We want to acknowledge the difficulties that the attack on the U.S.Capitol and state capitals around the country have caused for many members of our Hopkins Schools community. As learners of United States history, including histories that have long been ignored, we know that Wednesday’s events were not isolated, they are reflective of centuries of racial and economic injustices as well as political strife. Few of us need any more proof that we are living in a volatile, uncertain, complex, and ambiguous (VUCA) world. In Hopkins Schools, we are continuously striving to create the conditions for all of our scholars to develop traits that will help them navigate these circumstances.
We are thankful for our educators, principals and school/district staff who are thoughtful about the quality of attention and time for processing needed by our students. We sent a message to our staff that acknowledged the troubling events and provided resources that could be used in a learning setting. Here is one example of a resource we shared with teachers. Please know we care about each and every student, and our job is to creatively identify methods for using real life events as teaching tools to shape the minds and hearts of our students. This is another moment in history that opens an opportunity to engage with complex truths about our country and community.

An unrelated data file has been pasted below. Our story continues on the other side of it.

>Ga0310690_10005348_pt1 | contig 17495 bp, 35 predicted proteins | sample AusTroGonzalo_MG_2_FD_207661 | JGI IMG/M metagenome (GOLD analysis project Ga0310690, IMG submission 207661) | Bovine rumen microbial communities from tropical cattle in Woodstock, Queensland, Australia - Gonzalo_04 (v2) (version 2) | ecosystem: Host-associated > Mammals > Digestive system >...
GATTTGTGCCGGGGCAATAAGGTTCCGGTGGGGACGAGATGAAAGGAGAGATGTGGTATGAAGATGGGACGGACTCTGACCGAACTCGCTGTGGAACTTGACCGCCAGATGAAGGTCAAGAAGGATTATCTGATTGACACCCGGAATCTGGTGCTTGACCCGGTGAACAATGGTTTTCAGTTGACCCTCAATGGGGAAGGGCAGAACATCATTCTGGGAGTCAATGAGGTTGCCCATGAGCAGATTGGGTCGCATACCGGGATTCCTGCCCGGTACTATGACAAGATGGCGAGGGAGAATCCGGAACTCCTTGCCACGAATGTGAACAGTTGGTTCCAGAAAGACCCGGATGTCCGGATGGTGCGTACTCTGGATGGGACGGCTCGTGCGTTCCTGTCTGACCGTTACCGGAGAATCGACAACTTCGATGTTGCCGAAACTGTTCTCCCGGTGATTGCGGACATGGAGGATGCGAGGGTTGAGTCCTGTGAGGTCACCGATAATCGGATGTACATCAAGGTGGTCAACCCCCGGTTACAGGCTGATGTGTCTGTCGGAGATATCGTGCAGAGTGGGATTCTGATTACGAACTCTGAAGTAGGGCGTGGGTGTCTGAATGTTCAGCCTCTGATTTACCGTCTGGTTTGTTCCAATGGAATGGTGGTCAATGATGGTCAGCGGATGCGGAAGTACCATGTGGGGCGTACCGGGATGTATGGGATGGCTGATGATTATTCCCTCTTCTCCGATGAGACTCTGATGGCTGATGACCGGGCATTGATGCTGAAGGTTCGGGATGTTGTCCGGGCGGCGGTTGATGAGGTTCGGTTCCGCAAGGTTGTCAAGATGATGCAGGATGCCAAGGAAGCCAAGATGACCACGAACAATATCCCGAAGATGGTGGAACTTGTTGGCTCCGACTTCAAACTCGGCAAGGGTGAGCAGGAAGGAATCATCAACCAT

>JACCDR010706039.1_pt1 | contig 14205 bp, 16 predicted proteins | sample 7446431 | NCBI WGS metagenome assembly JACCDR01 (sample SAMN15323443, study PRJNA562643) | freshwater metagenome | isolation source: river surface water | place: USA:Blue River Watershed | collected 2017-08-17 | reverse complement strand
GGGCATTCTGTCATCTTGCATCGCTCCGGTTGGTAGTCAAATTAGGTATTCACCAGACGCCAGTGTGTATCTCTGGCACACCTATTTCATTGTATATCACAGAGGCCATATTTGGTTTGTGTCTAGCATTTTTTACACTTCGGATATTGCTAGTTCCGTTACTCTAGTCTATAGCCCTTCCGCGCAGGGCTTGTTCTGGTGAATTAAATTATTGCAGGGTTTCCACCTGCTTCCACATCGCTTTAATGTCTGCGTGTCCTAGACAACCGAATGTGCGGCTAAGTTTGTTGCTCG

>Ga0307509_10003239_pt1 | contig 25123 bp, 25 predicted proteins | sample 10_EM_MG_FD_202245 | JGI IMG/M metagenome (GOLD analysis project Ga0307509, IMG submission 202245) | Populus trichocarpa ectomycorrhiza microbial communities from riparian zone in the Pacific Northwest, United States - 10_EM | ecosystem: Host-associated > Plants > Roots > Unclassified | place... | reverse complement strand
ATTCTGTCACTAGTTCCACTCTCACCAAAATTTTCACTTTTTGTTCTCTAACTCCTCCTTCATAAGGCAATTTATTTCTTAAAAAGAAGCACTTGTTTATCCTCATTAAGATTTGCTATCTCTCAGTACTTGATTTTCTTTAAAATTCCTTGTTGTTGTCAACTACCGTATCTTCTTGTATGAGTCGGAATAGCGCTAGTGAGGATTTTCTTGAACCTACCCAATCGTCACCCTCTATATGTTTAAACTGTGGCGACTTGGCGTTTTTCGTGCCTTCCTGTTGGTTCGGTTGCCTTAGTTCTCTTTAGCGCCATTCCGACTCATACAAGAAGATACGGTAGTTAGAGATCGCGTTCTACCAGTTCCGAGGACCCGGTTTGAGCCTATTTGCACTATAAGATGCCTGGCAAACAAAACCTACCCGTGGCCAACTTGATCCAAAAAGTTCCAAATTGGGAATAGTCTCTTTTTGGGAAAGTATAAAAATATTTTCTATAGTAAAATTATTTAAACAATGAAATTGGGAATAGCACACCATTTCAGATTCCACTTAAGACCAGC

Times of crisis can cause confusion and trauma. In Hopkins Schools, we are also deeply committed to the mental health of all of our scholars. We hope these resources prove helpful to students and families in the days, weeks, and months ahead:
- “Talking to Kids About the Attack on the Capitol,” National Education Association
- “Talking to Children About Violence”, National Association of School Psychologists
- “A Clinical Perspective on Talking to Kids About Racism,” Child Mind Institute
Dr. Rhoda Mhiripiri-Reed, Superintendent
Jen Bouchard, School Board Chair